Legendary makeup artist Dick Smith honored at Monsterpalooza

dick smithDick Smith may be a common name in most circles, but in the film industry, this name has a very special meaning. Dick Smith was a pioneer in the world of makeup and special effects for television and movies, a craft that made people look aged when in fact they were not, that transformed actors into monsters, most notably a darling 12-year-old girl into a hideous being that now harbored a demonic spirit.

Smith passed away on July 30, 2014, at the age of 92 but left the world with an astounding resumé of artistry that helped make movies look very real. But in addition to his rich body of work he left a legacy of giving, of passing on his knowledge to subsequent generations of makeup artists.

During Monsterapalooza on March 27-29 at the Marriott in Burbank, a tribute to Smith was presented in two forms. One was a museum presentation that featured photographs of his most famous efforts that included Dustin Hoffman’s 100-plus-year-old Jack Crabb in “Little Big Man” (1970), Marlon Brando’s Don Vito Corleone in “The Godfather” (1972), the demon-possessed Regan played by Linda Blair in “The Exorcist” (1974) and F. Murray Abraham’s older version of Antonio Salieri in “Amadeus” (1984). Also on display were the face casts Smith applied to these stars as the basis for the application of the makeup.

The other part of the tribute was a panel of professionals who were affected by the genius and generosity of Smith. The panel took place on Saturday, day two of Monsterpalooza, and was a roster of stars in the makeup and special effects business, along with two actors who had the unforgettable experience of being made up by Smith.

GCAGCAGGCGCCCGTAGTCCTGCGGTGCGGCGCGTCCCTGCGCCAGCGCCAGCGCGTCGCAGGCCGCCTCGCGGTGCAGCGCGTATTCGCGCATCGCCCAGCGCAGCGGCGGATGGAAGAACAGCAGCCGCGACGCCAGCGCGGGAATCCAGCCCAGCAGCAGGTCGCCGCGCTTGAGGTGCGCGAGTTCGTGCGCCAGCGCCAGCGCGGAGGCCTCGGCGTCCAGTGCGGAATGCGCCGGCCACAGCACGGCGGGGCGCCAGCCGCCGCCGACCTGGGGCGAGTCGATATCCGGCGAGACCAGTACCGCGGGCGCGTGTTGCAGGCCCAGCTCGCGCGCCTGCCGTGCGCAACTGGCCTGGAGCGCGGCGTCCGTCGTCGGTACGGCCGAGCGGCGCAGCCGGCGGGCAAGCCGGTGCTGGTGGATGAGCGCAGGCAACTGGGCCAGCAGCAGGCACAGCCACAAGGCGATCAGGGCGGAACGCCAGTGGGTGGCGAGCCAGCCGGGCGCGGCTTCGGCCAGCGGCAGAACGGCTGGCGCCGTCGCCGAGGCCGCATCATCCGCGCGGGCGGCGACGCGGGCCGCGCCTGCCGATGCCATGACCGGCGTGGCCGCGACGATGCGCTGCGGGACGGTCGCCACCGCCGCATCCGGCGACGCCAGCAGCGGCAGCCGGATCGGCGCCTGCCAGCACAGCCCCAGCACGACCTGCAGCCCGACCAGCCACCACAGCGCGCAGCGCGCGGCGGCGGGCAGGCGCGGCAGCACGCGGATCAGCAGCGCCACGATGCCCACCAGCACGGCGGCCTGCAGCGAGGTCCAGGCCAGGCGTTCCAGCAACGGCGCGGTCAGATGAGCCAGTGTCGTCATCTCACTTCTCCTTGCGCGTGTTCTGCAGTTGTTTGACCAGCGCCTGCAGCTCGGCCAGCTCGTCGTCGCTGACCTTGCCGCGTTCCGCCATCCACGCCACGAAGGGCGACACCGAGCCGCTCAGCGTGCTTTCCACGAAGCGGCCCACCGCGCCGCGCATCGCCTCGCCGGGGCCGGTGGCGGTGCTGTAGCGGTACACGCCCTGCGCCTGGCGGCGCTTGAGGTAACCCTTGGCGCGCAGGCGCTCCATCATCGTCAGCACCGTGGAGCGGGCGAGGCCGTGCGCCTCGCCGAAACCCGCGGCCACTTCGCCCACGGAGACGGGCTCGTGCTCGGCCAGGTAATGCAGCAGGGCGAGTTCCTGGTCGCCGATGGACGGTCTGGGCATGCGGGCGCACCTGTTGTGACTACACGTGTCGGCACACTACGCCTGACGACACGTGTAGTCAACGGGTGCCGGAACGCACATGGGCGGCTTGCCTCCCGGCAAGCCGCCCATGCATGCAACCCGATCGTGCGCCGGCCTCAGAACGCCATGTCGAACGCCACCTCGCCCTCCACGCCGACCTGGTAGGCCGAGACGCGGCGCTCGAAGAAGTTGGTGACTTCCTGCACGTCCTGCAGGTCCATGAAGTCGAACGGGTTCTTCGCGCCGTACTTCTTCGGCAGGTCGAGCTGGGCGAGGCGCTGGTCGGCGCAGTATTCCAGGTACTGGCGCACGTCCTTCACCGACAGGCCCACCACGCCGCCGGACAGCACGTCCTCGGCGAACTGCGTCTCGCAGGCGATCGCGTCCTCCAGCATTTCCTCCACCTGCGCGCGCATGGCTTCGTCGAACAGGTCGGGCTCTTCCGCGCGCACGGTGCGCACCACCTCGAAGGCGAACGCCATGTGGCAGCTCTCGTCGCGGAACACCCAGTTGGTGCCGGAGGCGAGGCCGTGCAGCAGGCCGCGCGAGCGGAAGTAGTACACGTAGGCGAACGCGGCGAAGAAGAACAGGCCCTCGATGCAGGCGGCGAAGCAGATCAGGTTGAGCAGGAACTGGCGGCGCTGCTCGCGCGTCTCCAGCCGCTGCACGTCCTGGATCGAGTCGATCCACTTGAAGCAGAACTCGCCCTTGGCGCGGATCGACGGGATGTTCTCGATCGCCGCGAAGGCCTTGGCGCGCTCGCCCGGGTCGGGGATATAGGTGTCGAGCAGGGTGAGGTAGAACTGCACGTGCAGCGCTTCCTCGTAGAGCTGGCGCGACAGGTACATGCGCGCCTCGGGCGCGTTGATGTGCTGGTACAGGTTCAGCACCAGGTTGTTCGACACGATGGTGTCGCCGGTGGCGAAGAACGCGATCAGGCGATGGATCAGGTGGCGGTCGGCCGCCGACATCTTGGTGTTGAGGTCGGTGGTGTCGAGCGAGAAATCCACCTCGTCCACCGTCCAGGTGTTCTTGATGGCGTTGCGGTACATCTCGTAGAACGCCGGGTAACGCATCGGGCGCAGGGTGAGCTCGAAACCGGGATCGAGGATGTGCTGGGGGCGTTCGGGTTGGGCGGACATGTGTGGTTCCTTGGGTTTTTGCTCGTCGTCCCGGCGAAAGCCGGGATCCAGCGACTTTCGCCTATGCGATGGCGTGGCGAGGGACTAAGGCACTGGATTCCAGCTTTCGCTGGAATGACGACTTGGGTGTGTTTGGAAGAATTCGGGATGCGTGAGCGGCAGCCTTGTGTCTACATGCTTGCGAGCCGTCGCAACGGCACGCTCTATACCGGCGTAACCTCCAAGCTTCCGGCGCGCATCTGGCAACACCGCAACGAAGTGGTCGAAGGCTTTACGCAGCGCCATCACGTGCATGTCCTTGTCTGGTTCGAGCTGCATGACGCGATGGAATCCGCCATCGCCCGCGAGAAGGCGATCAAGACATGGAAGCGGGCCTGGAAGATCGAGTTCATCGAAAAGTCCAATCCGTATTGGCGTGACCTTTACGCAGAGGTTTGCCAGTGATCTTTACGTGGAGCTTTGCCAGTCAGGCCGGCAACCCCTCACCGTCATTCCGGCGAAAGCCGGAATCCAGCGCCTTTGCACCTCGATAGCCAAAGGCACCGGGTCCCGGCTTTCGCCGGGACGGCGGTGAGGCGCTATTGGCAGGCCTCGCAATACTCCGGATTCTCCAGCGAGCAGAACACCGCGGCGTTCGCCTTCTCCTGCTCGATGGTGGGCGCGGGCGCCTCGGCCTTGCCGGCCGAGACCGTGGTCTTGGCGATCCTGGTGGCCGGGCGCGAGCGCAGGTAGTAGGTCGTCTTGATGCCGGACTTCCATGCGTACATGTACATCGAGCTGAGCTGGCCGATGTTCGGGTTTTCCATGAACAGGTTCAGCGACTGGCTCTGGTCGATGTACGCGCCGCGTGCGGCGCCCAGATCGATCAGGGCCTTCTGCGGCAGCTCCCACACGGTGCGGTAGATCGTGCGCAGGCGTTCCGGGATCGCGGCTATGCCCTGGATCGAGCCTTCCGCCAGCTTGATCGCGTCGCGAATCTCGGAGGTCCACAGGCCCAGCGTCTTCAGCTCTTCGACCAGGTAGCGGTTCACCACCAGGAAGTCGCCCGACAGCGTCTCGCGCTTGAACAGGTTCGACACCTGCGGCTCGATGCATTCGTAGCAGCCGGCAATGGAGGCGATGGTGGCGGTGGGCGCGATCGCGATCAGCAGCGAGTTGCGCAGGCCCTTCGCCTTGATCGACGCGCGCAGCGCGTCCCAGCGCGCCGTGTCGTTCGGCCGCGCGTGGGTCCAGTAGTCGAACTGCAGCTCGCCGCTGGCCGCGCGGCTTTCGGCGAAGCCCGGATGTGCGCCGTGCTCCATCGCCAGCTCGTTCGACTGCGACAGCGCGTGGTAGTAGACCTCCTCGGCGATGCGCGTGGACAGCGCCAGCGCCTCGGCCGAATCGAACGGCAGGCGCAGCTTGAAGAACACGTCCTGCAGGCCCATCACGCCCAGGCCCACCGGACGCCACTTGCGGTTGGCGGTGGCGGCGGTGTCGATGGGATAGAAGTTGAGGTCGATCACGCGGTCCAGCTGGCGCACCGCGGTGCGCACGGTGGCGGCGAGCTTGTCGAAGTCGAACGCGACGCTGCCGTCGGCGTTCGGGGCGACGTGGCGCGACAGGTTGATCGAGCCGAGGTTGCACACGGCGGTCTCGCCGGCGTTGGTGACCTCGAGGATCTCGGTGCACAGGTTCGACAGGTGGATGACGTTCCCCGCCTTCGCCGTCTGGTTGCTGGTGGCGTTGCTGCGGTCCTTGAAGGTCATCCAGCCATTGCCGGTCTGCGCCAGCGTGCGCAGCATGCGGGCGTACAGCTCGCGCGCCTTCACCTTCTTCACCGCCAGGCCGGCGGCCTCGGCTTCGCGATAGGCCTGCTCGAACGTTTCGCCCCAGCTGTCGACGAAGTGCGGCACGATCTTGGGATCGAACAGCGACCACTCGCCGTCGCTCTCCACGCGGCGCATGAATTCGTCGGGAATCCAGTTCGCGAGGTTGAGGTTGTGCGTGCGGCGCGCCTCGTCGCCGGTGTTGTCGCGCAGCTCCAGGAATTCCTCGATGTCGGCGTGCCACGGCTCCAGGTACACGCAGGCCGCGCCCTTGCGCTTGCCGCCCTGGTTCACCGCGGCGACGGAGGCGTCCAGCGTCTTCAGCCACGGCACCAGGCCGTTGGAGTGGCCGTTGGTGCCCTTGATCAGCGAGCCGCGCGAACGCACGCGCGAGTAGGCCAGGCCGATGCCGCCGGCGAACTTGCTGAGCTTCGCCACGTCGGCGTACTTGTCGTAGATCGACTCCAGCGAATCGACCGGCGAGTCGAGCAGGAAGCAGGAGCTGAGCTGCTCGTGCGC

Among Smith’s proteges is Craig Reardon, whose early work included being on the makeup staff of “Altered States” and “Poltergeist” and later did jobs on “The X-Files.” As a young man, Reardon contacted Smith via a letter.

“It was like throwing a bottle in the ocean,” Reardon said of the letter. But he received a response in the form of a 3-inch thick manilla envelope. It contained a response letter but also photographs of Smith’s work — such as sequential photos of Smith making up Hal Holbrook for Holbrook’s wonderful portrayal of Mark Twain.

The letter by Smith informed Reardon that he was willing to answer any questions. “I quote from him: I don’t keep secrets and I would be happy to correspond with you,” Reardon recalled. “He never copped an attitude about anything with anybody.”

Unfortunately, Rick Baker, another of Smith’s proteges who made a name for himself with the groundbreaking on-screen conversion of David Naughton’s character David Kessler into a werewolf in “An American Werewolf in London,” was unable to attend this panel.